On this last day of March, I’m reflecting on what times we’re in.
Truly: what times we’re in!
I’ve written this sentence no fewer than 30 or 40 times in the past few weeks, but I’m still writing it, as I find myself at a loss for words. We’re certainly in times that are asking a LOT of us: from recognizing structural violence and witnessing wrongdoing to grieving through a full range of emotions and caring for ourselves and others in deep and sustained ways.
My counselor reminded me this week that we’re not just experiencing our own sense of fear, uncertainties, and anticipated grief from the Covid-19 pandemic. We’re also experiencing vicarious trauma and witnessing so much pain and heartbreak at this time. We’re collectively grieving and called to be both with ourselves and with others. In other words, we’re called to action from the standpoint of both/and.
So, what guides me during these times?
Earlier this month (and what a month it’s been!), I was featured in Agnes Scott College’s #EachForEqual campaign for International Women’s Day: a campaign highlighting alumnae’s sustained efforts of striving toward equity and justice. The person who assembled this feature pulled the following quote from my about page:
“We can’t just think our way out of incredible injustices … we must feel and act, too. We need our heart, head, and hands for envisioning and enacting a more just world.”
I appreciate the choice of this quote, because focusing on the heart, head, and hands is what’s motivating and grounding me in these times.
Why the heart, head, and hands?
In 2016, when struggling to find a name for this blog, a close friend and confidant said, “Beth, just name it Heart-Head-Hands. That’s your thing.” And I guess this was my thing, because my friend had seen me lead so many workshops and stop so many conversations to ask the three questions that continue to guide me:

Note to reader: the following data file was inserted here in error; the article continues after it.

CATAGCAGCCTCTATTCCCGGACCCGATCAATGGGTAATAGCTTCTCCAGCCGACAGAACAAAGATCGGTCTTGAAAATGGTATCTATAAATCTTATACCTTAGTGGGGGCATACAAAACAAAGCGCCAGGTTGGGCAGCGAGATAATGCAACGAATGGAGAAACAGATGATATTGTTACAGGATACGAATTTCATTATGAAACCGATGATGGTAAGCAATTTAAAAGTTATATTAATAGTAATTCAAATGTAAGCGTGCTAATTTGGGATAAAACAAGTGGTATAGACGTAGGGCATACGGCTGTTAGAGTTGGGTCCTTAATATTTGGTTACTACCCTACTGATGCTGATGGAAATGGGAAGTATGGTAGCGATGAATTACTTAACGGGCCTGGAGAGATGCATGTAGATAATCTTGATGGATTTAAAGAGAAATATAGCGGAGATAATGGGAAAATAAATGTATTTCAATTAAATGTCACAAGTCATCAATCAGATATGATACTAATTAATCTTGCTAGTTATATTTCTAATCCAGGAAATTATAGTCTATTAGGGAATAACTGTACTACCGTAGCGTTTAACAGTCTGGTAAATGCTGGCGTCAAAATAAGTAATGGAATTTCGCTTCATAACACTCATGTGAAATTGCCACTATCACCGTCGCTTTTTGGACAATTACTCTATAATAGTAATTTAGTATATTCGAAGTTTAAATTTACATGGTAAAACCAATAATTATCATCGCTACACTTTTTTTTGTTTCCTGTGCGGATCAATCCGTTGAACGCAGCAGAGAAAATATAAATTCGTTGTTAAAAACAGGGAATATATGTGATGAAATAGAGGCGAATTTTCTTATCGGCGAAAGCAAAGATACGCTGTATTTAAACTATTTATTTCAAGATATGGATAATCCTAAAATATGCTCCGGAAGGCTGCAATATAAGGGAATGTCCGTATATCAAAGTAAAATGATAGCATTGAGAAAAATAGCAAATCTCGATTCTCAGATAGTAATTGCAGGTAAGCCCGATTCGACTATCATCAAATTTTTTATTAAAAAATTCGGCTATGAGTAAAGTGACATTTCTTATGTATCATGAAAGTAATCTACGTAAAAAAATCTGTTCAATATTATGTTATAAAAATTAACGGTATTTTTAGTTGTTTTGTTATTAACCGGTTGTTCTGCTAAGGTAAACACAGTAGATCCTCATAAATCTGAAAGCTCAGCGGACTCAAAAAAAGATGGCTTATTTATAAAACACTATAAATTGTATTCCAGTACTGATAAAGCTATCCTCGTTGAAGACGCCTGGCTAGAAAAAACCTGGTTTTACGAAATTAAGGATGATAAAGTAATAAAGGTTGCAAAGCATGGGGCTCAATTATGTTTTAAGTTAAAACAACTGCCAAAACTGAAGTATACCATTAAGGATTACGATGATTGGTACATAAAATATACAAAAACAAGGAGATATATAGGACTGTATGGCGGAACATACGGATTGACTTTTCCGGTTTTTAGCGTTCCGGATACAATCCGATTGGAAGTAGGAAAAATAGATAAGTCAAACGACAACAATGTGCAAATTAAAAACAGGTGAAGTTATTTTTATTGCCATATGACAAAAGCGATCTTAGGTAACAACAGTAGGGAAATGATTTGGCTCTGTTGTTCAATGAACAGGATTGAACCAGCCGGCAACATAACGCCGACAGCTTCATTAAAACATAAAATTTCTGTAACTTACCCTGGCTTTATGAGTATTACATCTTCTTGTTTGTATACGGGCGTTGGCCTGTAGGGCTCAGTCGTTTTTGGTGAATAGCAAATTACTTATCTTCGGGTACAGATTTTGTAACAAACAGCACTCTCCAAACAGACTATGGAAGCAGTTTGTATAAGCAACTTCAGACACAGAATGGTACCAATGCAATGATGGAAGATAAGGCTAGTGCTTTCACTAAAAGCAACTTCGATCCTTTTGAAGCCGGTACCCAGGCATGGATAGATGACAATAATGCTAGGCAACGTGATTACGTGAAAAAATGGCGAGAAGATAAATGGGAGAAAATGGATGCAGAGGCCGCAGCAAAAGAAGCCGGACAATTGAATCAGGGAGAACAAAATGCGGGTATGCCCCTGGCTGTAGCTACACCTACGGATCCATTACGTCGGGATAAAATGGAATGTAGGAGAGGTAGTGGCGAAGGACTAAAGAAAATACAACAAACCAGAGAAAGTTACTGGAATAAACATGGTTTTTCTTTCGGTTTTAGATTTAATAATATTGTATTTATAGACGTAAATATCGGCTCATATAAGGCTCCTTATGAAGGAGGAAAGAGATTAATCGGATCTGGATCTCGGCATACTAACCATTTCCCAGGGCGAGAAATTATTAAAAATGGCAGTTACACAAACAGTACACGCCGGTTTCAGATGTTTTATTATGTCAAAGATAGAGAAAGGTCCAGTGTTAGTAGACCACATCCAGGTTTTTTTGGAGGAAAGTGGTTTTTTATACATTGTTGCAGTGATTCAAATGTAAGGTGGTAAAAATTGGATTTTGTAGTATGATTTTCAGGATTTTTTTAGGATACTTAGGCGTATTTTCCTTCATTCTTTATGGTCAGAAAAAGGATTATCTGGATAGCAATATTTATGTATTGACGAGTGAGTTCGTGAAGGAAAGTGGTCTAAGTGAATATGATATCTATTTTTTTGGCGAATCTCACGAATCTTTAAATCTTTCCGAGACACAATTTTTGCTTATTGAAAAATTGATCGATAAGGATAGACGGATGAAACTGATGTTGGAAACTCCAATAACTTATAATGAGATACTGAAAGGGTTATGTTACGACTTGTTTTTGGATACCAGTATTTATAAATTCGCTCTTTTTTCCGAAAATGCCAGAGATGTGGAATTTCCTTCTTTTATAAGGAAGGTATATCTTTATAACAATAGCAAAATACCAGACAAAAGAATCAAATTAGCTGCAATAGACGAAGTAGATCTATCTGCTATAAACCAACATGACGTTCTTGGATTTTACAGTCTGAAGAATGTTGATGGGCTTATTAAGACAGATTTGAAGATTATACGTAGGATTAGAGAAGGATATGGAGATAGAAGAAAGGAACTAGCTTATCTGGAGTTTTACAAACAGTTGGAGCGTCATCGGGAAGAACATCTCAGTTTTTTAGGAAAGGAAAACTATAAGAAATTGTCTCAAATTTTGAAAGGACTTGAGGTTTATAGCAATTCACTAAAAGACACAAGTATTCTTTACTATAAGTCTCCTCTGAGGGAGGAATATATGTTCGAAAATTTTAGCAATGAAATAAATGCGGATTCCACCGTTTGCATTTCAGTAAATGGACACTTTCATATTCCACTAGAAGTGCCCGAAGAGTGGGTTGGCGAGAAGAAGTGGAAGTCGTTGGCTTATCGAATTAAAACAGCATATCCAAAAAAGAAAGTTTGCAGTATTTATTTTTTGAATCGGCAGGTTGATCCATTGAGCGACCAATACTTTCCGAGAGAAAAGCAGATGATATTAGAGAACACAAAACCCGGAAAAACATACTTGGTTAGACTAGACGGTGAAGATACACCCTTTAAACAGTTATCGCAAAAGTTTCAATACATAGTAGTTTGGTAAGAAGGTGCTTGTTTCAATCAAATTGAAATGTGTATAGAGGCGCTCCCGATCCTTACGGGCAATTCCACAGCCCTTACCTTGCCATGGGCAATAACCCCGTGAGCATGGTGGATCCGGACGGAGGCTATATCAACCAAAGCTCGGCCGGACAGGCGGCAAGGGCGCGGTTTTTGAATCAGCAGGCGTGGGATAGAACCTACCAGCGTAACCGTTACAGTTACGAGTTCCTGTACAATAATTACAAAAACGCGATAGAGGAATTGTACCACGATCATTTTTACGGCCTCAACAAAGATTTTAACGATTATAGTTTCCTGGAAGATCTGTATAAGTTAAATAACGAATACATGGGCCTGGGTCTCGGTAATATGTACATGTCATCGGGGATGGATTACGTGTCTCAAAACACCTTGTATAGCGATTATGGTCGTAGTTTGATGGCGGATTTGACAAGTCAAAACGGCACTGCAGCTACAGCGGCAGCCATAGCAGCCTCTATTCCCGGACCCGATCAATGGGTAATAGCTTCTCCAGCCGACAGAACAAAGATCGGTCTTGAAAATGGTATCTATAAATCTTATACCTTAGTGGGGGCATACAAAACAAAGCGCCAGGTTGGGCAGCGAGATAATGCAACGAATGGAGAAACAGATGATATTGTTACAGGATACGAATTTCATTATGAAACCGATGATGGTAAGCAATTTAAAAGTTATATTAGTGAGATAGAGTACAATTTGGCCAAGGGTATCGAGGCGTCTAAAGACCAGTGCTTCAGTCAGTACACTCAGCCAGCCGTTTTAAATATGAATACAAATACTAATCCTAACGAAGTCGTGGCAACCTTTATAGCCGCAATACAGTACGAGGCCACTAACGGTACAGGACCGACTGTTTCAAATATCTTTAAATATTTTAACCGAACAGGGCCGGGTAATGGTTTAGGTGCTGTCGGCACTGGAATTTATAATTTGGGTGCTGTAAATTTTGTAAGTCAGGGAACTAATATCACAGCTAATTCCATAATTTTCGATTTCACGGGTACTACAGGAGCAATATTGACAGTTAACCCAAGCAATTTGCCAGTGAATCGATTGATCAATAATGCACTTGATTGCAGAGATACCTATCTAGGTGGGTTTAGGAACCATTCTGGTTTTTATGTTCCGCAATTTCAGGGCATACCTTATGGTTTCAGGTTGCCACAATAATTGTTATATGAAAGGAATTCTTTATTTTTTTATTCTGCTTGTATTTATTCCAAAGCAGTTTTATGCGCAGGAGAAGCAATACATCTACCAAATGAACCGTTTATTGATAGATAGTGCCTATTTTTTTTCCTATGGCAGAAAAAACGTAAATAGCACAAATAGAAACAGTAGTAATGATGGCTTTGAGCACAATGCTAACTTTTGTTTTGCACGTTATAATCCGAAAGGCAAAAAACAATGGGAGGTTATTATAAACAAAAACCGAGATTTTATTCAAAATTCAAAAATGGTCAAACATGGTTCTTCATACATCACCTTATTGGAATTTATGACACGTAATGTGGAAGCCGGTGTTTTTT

Heart: What are you feeling?
Head: What are you thinking?
Hands: What are you doing (or able, willing, and ready to do)?
These are questions I’d seen others ask, and they’re ones asked when settling the body in meditation and other contemplative practices.
At a time when so many of us want answers, I keep coming back to questions. Questions can open directions and inquiries and the work of learning and unlearning. Questions can open possibilities instead of stopping with what’s immediately available or presently imaginable.
These three questions keep asking me to s-l-o-w d-o-w-n, to get clarity about what’s mine (and not mine), and to re-align with my commitments. They’re asking me to integrate feeling, thinking, and doing. And they’re grounding and guiding me now, in the midst of global pandemic.
I share these three questions as a journal prompt for these times. And what times we’re in!
May these questions keep us focused on what matters and help make actionable commitments to social, racial, and environmental justice.
Why not start now by dedicating some time to writing in response to these questions? Perhaps this writing will become a daily practice. Perhaps this practice will bolster us through hard times to come.
This post is written by Beth Godbee, Ph.D. for Heart-Head-Hands.com. For related posts, you might try “Living in a Global Pandemic, Reaching toward Collective Responsibilities.”
If you’d like support for processing, consider joining an upcoming lunchtime gathering: “Processing the Pandemic with Heart-Head-Hands.” During the hour together, we use contemplative practices and freewriting to ground and guide a conversation about how we’re experiencing, navigating, and meeting the individual and collective demands we’re facing in global pandemic.
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